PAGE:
First, the fundamental mistake made by GM was to underestimate for quite some time the effect of higher oil prices on demand for the cars it made. While GM continued to manufacture its range of gas-guzzling models, its Japanese competitors had designed and launched fuel-efficient vehicles.
The second mistake was while GM concentrated on upgrading sports utility vehicles, its competitors upgraded their range of normal cars and increased their market share in this premium segment.
Third, GM had to pay $2 billion earlier last year to wriggle out of a potential commitment to buy out Fiat, the sick Italian car company in which it had invested $2.4 billion some time ago.
The latest problem confronting GM is the investigation into its accounts by the Securities and Exchange Commission nd a restatement of its accounts for 2001. This has eroded the confidence of investors. It is burning cash at the rate of $5 billion a year.
Who will invest in or lend to such a company? To meet immediate needs of cash it is planning to sell a part of its profitable finance company, General Motors Acceptance Corporation.
It has sold at a loss its stake in the joint venture Subaru to Toyota, which is now emerging as the world's largest carmaker. To make things even more difficult for the GM management, Kirk Kerkorian, the octogenarian nemesis of US companies, has taken a nearly 10 per cent stake in GM and is seeking a seat on the board.
He could make himself visible and active if things do not improve at GM. GM chairman Richard Wagoner is in a most unenviable position not entirely created by him.
What are the lessons to be learnt from this debacle at GM? The first lesson is that size does not make a company immune to decline and even extinction, just as its size did not save the Titanic.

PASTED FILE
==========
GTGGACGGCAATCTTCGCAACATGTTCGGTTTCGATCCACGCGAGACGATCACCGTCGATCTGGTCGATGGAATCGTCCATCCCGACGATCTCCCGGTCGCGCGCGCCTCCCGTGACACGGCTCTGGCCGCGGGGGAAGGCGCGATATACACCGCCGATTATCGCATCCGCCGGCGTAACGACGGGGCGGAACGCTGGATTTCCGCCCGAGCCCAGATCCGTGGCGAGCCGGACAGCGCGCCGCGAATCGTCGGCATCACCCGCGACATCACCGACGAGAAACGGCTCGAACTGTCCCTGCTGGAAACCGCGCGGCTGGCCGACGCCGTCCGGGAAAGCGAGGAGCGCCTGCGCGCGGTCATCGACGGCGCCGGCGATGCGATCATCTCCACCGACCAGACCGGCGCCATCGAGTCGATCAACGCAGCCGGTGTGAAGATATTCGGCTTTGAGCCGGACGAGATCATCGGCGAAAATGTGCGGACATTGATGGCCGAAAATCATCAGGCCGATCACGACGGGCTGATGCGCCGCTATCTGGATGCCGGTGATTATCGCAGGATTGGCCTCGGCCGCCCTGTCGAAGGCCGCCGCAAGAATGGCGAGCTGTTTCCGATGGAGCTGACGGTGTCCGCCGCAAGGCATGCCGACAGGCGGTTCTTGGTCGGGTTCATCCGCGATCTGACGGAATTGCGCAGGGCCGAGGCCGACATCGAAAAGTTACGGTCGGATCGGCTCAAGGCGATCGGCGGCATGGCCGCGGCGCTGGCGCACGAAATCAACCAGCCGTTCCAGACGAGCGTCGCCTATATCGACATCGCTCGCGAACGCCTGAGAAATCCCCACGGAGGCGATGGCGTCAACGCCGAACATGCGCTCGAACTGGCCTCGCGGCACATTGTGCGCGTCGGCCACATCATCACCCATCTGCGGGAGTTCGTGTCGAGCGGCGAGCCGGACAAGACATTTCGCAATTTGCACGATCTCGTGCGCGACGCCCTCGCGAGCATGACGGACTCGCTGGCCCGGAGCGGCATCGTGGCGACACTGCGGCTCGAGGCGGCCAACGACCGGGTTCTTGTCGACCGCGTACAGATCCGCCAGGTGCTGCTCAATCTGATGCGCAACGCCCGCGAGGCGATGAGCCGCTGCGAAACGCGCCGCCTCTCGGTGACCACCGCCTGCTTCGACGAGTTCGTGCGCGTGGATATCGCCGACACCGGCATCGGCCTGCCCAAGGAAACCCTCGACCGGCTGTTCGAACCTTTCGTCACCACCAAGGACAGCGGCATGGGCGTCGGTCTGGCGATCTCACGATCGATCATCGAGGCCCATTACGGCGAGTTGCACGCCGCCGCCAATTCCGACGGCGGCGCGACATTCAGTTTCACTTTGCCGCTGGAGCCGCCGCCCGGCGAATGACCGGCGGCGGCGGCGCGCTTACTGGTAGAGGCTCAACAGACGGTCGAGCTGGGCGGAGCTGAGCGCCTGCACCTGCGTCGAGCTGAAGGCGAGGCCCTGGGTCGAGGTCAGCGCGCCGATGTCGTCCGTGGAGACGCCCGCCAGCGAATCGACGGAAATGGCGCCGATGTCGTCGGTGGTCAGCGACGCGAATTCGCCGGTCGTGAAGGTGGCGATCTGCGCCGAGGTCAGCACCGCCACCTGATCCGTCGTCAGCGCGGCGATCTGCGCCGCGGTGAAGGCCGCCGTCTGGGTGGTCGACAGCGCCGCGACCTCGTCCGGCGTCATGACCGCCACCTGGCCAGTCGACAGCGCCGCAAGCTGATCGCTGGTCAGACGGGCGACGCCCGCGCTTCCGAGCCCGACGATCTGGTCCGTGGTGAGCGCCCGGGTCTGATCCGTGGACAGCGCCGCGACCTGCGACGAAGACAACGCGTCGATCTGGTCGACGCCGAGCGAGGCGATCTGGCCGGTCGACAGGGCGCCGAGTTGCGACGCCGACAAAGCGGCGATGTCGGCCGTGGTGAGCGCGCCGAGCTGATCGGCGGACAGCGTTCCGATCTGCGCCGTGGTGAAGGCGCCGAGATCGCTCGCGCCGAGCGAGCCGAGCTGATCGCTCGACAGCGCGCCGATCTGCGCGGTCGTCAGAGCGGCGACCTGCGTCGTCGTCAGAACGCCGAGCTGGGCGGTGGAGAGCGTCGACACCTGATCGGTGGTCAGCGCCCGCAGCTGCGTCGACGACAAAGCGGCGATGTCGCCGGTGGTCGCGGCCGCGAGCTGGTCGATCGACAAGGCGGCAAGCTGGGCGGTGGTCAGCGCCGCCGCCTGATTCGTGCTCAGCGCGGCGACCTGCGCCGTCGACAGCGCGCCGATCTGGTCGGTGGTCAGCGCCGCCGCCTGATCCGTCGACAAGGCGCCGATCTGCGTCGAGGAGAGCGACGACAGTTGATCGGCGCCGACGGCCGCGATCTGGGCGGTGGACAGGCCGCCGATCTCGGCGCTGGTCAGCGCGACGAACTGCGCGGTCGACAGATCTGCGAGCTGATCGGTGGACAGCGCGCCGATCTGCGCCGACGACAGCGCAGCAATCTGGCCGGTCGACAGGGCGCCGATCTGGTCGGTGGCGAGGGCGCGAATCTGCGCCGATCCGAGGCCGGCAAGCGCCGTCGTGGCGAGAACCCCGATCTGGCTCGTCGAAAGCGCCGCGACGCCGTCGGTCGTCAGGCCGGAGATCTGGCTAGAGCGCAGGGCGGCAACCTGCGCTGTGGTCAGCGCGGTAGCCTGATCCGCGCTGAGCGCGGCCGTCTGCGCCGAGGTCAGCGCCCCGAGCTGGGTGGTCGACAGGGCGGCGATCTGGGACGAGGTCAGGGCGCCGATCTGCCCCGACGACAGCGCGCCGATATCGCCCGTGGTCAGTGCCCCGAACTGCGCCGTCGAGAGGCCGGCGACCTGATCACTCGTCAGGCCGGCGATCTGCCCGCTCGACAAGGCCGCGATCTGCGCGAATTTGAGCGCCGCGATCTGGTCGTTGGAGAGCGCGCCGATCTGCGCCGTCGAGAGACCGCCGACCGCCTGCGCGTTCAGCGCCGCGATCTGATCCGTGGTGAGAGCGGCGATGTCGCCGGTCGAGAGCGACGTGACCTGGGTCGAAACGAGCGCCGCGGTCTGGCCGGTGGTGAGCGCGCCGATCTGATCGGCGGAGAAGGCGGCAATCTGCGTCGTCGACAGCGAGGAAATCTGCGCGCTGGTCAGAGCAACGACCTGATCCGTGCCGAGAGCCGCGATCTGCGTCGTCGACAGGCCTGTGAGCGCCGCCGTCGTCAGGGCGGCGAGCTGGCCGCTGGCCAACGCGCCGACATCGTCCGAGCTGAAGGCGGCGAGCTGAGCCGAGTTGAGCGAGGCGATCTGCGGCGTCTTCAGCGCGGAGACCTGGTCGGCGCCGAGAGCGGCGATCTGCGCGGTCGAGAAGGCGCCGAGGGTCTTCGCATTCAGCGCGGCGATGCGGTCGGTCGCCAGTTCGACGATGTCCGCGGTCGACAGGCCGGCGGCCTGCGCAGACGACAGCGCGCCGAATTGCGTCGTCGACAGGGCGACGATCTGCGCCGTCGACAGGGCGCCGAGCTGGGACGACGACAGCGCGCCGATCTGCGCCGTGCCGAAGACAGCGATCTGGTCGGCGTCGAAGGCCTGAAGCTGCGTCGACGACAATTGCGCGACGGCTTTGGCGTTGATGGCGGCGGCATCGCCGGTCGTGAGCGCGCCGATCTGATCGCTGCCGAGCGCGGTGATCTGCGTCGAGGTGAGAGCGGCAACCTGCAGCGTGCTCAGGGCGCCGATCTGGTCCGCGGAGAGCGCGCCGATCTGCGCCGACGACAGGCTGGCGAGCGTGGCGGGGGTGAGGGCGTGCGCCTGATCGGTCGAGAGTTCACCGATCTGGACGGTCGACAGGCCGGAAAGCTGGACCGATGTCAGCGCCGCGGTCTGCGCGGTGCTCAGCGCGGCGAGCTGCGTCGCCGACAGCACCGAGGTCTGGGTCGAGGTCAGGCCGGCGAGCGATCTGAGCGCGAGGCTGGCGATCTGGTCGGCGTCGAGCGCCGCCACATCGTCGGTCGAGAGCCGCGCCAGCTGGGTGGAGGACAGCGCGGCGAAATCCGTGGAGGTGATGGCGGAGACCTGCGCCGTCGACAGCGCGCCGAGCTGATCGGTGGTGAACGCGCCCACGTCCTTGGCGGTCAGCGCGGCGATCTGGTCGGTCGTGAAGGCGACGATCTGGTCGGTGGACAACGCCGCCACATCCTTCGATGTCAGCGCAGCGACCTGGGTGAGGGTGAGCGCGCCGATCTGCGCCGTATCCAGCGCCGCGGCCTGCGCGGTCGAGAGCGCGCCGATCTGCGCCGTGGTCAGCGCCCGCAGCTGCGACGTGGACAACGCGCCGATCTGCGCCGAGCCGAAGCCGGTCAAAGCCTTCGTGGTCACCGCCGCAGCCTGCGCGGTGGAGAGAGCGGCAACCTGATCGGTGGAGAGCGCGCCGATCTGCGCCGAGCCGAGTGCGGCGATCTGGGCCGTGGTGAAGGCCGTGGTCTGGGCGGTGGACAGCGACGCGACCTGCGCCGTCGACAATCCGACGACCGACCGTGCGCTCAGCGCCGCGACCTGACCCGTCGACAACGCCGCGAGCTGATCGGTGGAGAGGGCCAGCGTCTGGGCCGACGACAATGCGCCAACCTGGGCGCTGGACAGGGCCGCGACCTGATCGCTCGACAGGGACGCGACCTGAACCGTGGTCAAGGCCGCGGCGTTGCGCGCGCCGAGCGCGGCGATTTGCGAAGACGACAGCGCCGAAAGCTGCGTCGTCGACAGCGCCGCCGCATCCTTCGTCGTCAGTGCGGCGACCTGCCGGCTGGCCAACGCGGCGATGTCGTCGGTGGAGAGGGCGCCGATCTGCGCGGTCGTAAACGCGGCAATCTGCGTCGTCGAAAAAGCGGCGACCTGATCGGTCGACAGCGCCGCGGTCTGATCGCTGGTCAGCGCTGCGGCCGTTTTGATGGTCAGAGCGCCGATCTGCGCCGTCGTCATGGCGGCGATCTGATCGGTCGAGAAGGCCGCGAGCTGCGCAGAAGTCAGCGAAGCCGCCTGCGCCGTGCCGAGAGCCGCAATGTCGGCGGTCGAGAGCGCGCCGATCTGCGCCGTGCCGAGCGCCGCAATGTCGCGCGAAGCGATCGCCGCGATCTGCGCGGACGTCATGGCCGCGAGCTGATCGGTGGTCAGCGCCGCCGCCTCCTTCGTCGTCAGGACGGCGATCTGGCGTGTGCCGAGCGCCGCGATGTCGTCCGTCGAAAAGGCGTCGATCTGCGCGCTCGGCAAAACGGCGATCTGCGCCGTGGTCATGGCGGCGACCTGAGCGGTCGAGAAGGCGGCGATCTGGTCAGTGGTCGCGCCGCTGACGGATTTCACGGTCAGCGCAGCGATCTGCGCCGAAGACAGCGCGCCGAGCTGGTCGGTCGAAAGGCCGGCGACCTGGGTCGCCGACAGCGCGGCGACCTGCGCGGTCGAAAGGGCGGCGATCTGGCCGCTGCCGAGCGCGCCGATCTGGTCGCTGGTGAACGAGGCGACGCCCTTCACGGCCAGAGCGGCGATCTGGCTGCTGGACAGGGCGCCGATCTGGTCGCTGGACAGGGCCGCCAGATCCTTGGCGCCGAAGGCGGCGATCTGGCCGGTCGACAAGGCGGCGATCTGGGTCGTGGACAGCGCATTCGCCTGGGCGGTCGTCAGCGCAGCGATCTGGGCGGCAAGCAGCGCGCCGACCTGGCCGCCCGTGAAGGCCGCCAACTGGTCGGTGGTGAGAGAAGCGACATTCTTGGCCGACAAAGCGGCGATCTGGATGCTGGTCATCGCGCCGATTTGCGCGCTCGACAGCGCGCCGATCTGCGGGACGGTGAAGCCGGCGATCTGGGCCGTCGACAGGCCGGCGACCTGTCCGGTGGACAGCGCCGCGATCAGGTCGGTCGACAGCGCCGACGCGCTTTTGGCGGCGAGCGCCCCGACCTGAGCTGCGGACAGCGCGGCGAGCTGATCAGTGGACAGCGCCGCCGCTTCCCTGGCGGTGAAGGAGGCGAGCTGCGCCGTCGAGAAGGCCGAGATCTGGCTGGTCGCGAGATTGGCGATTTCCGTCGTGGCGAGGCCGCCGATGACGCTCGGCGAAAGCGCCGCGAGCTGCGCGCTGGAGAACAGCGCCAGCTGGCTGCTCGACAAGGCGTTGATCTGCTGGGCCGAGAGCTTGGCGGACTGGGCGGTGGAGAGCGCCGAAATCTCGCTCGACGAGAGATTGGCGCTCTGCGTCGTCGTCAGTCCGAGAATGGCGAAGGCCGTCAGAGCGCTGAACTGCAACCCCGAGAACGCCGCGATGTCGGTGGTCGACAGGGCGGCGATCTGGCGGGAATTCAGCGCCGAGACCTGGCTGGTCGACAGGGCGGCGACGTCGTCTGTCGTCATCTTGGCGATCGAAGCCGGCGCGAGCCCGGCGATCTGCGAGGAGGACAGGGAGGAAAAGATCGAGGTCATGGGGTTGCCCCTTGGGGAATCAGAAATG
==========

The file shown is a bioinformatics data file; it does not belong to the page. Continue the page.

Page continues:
If GM as one of the world's largest companies can be pushed into bankruptcy, what about smaller companies? The second lesson is that while a company and its products are doing well, it should invest even more in innovation to improve product performance and to create new products. It is natural in those fortunate circumstances for a company management to become complacent and over-generous with employees, as GM managers did. This temptation has to be consciously resisted.
The third lesson is that it is sometimes necessary to stand up to excessive demands from trade unions and face the challenge of strikes and disruption rather than mortgage the future of a company, by yielding to extortionist demands, which could ruin the company.
Fourth, it is wise to shift manufacturing operations increasingly to low-cost countries rather than expose a company to the risk of high costs. But this has to be done with a great deal of planning and preparation in a gradual manner, to minimise the risks of discord and disruption. Lastly, a company must avoid the temptation of being misled by its own success (and size) into believing that it is indestructible, as the captain of the Titanic did. Management must cultivate a sense of vulnerability and the potential risk of mortality. That is part of the formula for the survival and growth of a company.
Now Mr Kerkorian may bring in new management, which could negotiate successfully with unions to reduce costs. They could perhaps inspire enough confidence in investors and lenders. If that happens it will be the largest turnaround story in the history of business and there will be many volumes to be written on the recovery of Gulliver!